If you haven’t seen the city of Chicago terrorized by a toilet crocodile, Alligator may be your only chance to do that (until things really hit the fan.)
The Deadly Spawn (1983)
Short content: Aliens arrive on a meteor and terrorize a small town, forcing four horror-loving teens to escape.
As campy as camp can get, The Deadly Spawn comes across as a group of inspired teenagers with minimal resources who have decided to put together a sci-fi monster movie. And that is not very far away.
Made on a shoestring budget of $ 25,000, The Deadly Spawn pits a group of strangely intelligent (for ’80s horror) teenagers against a horde of monsters who crashed into Earth by means of a meteor. Said monsters are, in fact, creepy for a near-budget-less early 80s venture. While some filmmakers follow the path of bodysuits or miniatures, director Douglas McKeown and team prefer the puppeteer, and with success. The “creatures” or wormlike things of the Deadly Spawn look terribly good.
The plot doesn’t leave much to think about, although it is handled well, and there is enough neatly designed blood to sustain viewers. As mentioned, the teenagers of the movie are smart and adept, as horror fans themselves, which makes The Deadly Spawn one of the earlier “meta-horrors”. Of course, an ’83 sci-fi horror mess should never get that rightful credit, but let me know!
The term ‘gem’ is disgustingly used in entertainment writing today, although it applies here. The Deadly Spawn is a bloody little treasure with cool creatures and a great cast. It won’t surprise anyone, but it’s a hoot.
Short content: A killer boar attacks and kills several people in the Australian outback, including a journalist. Her husband vows to investigate.
Beautiful cinematography is not normally a factor in exploitation films, nor is it often seen in horror B movies, but picturesque shots are very much present in Russel Mulcahy’s Australian creature film Razorback. The Australian outback offers a beautiful, truly isolated environment. Let me tell you, this is a huge nightmarish and fascinatingly atmospheric for a movie about a deadly pig.
While most of the movies of the sub-genre, including the ones I’ve written about, don’t pay much attention to building tension or creating a tense feeling, Mulcahy takes a slow approach that gets you stuck. Razorback is creepy all over, which is more than what can be said for almost any comparable movie, and damn fun just when and where it’s supposed to be.
Beautiful views, gross hillbillies, a hilarious deadly boar and strong performances combine to provide entertainment in this glorious, gore, sun-drenched ride.
The Brain (1988)
Short content: A psychologist / self-help guru uses an alien organism to brainwash people through their televisions.
As my grandfather used to say, “You can’t go wrong with an ambitious’ 80s sci-fi horror about a brain that eats people, bitch.” I don’t know why he called me a bitch.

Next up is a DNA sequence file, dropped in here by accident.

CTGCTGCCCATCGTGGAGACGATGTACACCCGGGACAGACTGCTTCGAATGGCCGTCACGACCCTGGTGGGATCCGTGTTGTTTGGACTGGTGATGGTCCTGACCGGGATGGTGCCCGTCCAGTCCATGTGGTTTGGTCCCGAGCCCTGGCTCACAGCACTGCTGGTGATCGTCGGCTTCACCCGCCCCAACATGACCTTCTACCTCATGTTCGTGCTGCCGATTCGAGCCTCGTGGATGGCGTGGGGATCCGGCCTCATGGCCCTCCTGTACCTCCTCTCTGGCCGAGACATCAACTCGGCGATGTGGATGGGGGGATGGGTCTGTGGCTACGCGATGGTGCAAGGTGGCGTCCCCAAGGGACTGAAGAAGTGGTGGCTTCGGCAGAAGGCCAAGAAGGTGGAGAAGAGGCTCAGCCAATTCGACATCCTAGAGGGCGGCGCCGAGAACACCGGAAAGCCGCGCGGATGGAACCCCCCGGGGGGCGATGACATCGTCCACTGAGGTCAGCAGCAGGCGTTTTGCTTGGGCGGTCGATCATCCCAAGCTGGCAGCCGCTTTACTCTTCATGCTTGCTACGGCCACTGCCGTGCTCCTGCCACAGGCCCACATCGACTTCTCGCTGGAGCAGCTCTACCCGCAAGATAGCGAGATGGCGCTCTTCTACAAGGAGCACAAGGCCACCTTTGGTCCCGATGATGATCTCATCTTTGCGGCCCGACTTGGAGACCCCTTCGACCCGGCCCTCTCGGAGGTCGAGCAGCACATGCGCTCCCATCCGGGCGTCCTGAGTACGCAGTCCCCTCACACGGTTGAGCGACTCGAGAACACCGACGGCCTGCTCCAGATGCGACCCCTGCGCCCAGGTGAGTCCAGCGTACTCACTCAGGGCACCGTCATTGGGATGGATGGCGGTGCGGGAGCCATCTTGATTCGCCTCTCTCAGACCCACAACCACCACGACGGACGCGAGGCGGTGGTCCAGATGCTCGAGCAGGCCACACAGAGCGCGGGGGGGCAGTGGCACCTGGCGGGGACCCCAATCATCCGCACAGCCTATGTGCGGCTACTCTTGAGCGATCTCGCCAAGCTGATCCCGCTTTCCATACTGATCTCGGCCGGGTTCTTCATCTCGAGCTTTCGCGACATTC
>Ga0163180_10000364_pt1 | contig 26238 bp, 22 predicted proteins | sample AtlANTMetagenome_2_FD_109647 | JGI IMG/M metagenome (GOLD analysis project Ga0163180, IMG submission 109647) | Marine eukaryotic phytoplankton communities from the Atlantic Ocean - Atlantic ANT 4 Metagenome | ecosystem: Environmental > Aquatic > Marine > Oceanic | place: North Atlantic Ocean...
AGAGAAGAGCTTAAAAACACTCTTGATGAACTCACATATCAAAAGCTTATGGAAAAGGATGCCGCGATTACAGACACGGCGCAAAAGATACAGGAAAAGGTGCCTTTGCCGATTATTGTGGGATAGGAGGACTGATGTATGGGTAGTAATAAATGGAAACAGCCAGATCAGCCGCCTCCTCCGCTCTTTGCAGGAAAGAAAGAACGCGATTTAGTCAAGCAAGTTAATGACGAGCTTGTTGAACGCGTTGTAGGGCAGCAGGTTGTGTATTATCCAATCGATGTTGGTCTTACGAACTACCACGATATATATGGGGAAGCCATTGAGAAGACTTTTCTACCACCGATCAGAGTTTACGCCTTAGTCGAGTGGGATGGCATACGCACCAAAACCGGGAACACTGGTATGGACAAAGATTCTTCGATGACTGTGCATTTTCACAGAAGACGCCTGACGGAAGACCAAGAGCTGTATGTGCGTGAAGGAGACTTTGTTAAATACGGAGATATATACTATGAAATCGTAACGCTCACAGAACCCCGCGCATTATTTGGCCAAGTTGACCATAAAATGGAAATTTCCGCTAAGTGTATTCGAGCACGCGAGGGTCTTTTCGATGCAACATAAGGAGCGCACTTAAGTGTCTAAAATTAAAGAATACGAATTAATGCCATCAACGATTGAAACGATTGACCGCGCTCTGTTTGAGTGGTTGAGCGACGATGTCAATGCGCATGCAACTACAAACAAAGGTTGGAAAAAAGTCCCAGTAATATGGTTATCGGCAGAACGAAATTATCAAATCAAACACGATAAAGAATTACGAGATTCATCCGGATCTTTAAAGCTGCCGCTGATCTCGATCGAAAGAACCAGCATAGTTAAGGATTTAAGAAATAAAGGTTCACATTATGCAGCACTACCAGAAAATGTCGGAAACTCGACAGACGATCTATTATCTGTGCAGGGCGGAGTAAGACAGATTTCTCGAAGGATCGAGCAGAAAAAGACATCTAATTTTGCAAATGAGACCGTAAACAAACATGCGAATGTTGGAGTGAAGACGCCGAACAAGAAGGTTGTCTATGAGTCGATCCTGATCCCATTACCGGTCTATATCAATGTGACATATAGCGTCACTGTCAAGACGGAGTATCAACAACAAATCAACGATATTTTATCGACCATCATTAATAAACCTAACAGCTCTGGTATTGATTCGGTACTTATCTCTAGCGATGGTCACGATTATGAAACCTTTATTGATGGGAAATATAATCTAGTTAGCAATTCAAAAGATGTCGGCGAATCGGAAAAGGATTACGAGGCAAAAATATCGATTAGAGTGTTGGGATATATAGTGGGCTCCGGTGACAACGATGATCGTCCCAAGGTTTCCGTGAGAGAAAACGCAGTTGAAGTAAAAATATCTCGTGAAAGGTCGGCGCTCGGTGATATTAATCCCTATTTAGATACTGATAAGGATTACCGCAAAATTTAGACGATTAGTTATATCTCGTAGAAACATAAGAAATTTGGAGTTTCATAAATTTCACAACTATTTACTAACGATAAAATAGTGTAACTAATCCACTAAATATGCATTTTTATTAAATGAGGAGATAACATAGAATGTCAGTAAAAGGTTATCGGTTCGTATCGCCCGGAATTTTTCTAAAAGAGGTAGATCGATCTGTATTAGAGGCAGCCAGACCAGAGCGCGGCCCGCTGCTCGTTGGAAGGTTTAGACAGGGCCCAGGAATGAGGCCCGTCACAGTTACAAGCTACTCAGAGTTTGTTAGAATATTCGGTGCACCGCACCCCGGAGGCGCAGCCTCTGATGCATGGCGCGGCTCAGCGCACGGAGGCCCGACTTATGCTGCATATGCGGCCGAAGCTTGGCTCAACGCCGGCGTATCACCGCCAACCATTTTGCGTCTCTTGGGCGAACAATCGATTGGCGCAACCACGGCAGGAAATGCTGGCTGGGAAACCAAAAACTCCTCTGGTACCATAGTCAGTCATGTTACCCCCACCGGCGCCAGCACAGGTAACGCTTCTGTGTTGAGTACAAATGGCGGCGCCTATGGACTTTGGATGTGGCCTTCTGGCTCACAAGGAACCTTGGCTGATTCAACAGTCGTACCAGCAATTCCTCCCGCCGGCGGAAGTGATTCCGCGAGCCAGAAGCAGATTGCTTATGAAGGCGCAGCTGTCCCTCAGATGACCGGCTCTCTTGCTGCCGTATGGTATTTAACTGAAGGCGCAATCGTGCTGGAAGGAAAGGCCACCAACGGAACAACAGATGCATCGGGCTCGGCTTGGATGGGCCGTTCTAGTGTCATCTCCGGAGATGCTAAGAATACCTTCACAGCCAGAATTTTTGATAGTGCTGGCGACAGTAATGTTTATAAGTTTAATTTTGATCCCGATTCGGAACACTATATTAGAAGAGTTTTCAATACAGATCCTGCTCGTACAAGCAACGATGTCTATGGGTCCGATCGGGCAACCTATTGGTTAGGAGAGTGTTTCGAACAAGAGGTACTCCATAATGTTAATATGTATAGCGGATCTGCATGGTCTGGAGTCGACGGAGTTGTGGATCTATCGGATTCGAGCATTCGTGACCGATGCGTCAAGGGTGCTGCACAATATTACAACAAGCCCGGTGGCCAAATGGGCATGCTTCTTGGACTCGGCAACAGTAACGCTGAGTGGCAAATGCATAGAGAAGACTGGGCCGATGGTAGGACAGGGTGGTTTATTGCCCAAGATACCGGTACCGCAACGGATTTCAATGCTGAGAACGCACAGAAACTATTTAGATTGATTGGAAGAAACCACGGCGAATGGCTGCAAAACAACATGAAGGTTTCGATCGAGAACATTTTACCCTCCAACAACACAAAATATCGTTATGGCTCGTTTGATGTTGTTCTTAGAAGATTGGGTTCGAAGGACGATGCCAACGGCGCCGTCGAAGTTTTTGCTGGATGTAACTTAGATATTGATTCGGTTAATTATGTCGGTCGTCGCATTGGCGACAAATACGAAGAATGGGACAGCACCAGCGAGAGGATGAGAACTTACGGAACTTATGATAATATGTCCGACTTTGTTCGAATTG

One of the great facts about Ed Hunt’s The Brain is that based on the plot alone, you can measure whether it’s for you or not. If you like the idea of a psychologist storing a deadly brain in a mind control institution, then you will spend the time with this favorably.
An imaginative creature feature that ticks all the necessary boxes, The Brain is everything a dumb low-budget horror movie should be, with added weirdness and a powerful surreality. You won’t be hiding under the covers on this trip, but you’ll be laughing quite a bit and probably recommending it to other ’80s cheese lovers.
After watching The Brain once, you’ll never look at angry brains in gelatinous blob the same way again. You will also have a little less faith in self-help gurus, which is correct.
Short content: A group of deep-sea miners take on a mutated creature that was the result of a genetic experiment that went horribly wrong.
Leviathan clearly borrows from The Thing and Alien, so it can’t be amazingly original by any means, but it’s a fun underwater monster mania anyway. With what could be considered the all-star line-up of standout B-movie actors, Leviathan has a fun cast, hackneyed but entertaining premise, great creature effects and moments of exceptional physical horror. In fact, all of the monsters are pretty impressive until the last one shows up, which temper things a bit. Either way, there’s joy to be had between grotesque effects and fine performances, and the aura of deep-sea doom is powerful enough to make a viewer feel something.
Peter Weller, Amanda Pays, Richard Crenna and Ernie Hudson are all great in their roles, and Daniel Stern is always great to watch. The acting might be better than the movie itself, and that’s a rare feat for the 80s creature feature. Where most actors in these kinds of movies feel out of place or have no idea, put the cast of Leviathan on this expo. That may not match the topic at hand, but it’s all fun. If you’ve ever been curious about how The Thing would play out underwater, you might be looking for Leviathan.